'Dreams' Wants to Make Everyone a Game Developer

Available sometime this year

John Beech, senior principal designer for Media Molecule, has never made a song before. But, for me, he's going to try – with a few caveats. First, he's on the busy show floor of GDC, it's kind of loud here. It's not exactly conducive to music-making. Second, he's going to make the entire song – from instrumentation to mixing to completion – entirely in the developer's upcoming PlayStation 4 exclusive Dreams.

Dreams is kind of hard to describe. It's a game, yeah, but it's also a game engine and an art tool where players can make paintings. It's also a movie maker and recording software. It's a lot of things, and that's the point. With Dreams, Media Molecule is trying not to place restrictions on player creativity; they can make whatever they want. Every genre I throw out senior principal artist Jon Eckersley says "Yep. You can make that." From first-person shooter, to top-down role-playing game, to point-and-click adventure, in Dreams, he says, you can make it.

And that sounds complicated – game development is notoriously hard. But anyone can pick up the game and create, be them veteran video game developers or eight year old kids, Eckersley says. And no matter the player, the tools within balance a delicate act of being accessible, yet not dumbed down. In fact, they're the exact same development tools Media Molecule is using to create the game. 

"I love working in the game industry, it's amazing. Our whole company does," Beech says. "We wanted to give that experience to the rest of the world in a way that was affordable and possible. ... 12 year old Charlie in his bedroom can't afford to get After Effects and 3DS Max and a high end PC, but [they] could have a PlayStation 4 and be able to buy a copy of Dreams, which is a normal PlayStation game price. Then they'd have access to all the tools in a professional platform. We're using this to make a AAA game. Anyone else could get this and, given enough time and expertise, make a AAA game themselves. We're not lying, we're not cheating."

But getting to that point has been a challenge, Eckersley adds. Dreams has been in development since 2011. It's supposed to come out this year, but no specific release date's been announced yet. It took the team a lot of time to find what works. "I guess trial and error is the best way [to put it]," he says. "But sometimes even with the greatest ideas, it might not work. Or it does work and you realize you have to carry on iterating."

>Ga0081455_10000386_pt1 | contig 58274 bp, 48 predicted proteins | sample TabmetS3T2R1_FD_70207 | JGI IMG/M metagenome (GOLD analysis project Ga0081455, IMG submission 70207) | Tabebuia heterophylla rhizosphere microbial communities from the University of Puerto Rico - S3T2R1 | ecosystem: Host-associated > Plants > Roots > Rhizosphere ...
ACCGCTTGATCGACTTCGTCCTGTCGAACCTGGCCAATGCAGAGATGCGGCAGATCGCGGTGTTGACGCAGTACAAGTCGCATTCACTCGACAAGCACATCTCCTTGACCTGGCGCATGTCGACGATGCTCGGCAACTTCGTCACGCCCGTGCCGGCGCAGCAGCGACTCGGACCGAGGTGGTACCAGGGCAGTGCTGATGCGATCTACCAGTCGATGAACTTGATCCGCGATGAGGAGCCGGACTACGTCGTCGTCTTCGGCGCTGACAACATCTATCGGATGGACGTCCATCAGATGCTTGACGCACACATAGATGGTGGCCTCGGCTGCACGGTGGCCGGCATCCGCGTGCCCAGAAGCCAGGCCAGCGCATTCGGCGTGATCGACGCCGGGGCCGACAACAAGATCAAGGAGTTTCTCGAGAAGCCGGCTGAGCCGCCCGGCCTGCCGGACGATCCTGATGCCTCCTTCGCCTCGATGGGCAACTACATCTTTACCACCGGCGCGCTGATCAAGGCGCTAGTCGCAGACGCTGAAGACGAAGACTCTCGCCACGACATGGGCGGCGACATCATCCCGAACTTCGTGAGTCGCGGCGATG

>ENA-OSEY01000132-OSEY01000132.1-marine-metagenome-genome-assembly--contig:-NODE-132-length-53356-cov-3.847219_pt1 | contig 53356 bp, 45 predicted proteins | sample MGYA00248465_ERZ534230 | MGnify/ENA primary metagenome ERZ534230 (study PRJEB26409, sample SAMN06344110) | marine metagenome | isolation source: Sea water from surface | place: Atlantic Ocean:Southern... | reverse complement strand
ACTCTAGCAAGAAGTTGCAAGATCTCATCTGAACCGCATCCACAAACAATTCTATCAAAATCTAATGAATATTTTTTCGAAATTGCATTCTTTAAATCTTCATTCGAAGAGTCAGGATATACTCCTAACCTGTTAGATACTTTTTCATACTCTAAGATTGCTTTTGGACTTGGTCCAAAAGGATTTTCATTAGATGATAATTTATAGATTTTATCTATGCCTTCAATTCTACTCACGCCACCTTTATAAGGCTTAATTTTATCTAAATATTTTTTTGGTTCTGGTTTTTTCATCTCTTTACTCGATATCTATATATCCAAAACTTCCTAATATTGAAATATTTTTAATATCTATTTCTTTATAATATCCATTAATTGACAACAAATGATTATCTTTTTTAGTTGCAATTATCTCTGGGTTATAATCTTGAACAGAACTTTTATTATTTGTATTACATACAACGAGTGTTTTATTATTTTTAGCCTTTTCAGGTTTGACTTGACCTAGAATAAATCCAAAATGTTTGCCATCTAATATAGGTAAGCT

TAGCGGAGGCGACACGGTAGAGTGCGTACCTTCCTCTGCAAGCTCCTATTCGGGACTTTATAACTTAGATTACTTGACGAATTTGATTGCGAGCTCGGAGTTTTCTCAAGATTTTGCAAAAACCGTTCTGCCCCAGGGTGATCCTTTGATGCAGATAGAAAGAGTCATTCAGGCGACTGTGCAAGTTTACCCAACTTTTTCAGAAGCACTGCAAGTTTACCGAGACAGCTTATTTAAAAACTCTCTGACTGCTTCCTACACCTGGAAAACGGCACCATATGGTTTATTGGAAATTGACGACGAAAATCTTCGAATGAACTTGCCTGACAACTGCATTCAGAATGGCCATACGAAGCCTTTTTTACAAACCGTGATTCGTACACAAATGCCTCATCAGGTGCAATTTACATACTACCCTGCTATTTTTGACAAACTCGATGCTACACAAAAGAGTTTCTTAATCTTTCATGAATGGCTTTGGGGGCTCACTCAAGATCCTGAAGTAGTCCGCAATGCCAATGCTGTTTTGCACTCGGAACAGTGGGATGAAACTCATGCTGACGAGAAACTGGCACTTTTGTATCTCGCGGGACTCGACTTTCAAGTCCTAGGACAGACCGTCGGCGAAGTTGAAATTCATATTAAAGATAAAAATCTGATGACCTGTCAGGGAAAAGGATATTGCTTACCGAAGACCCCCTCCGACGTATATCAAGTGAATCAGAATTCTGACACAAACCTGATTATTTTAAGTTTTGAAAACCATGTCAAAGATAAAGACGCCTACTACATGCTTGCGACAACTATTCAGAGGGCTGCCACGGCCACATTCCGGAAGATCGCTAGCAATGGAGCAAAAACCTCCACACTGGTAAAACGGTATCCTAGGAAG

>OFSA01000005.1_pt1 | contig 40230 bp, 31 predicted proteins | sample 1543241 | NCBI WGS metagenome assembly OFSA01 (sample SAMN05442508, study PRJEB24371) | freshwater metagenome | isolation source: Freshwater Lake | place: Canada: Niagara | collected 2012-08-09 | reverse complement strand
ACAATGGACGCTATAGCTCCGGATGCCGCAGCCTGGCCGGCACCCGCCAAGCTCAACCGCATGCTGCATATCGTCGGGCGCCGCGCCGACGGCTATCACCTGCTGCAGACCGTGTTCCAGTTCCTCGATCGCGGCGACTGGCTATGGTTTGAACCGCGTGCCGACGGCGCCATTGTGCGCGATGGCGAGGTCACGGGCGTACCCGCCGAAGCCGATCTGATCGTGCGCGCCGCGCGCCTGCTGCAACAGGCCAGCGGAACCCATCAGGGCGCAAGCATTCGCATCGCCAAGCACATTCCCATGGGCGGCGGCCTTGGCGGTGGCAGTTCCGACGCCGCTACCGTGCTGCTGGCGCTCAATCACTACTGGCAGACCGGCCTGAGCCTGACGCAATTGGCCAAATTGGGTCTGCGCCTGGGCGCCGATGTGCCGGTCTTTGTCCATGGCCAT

They show me a game made in Dreams; a cutesy character bounces around an outdoor environment jumping from platform to platform. It looks, for all intents and purposes, like any other 3D platformer out there. But this one is a little different. Development on this game started two days ago on the first day of GDC. As part of showing off the game, Media Molecule is developing a game inside Dreams for the world to see – from the cutscenes, to the character models, level design and gameplay. They've been working on it and iterating throughout the week. The aforementioned song Beech wrote? After completion he drops it in the level and the game has a soundtrack.

"I would sit for 20 minutes [during the show], then pass the controller to John who'd add something, then Emily would come in and do something," Eckersley says about the week thus far, adding other team members would come in later adding animation and other features.

This collaborative process is an important part of Dreams, too. Not only can players make their own content, they can work with other players around the world to make games, movies, art and whatever else they want within the confines of the game. Additionally, players can make things others can use in their own work. Should they publish their level online, any work used from others will be credited. As of right now, Media Molecule can't say whether or not players will be able to self-publish their own games outside of Dreams, but Eckersley sounded open to the idea.

Talking to Beech and Eckersley, you can hear a palpable excitement in their voices. They laugh, get excited and experiment with their new creation. They've been working on the game for around seven years, yet they look as fascinated and surprised with what they're coming up with as I am. With Dreams, Media Molecule wants to introduce game development to the world, to those who may find it inaccessible through traditional means. If done right, Dreams could democratize game development in a way unseen before.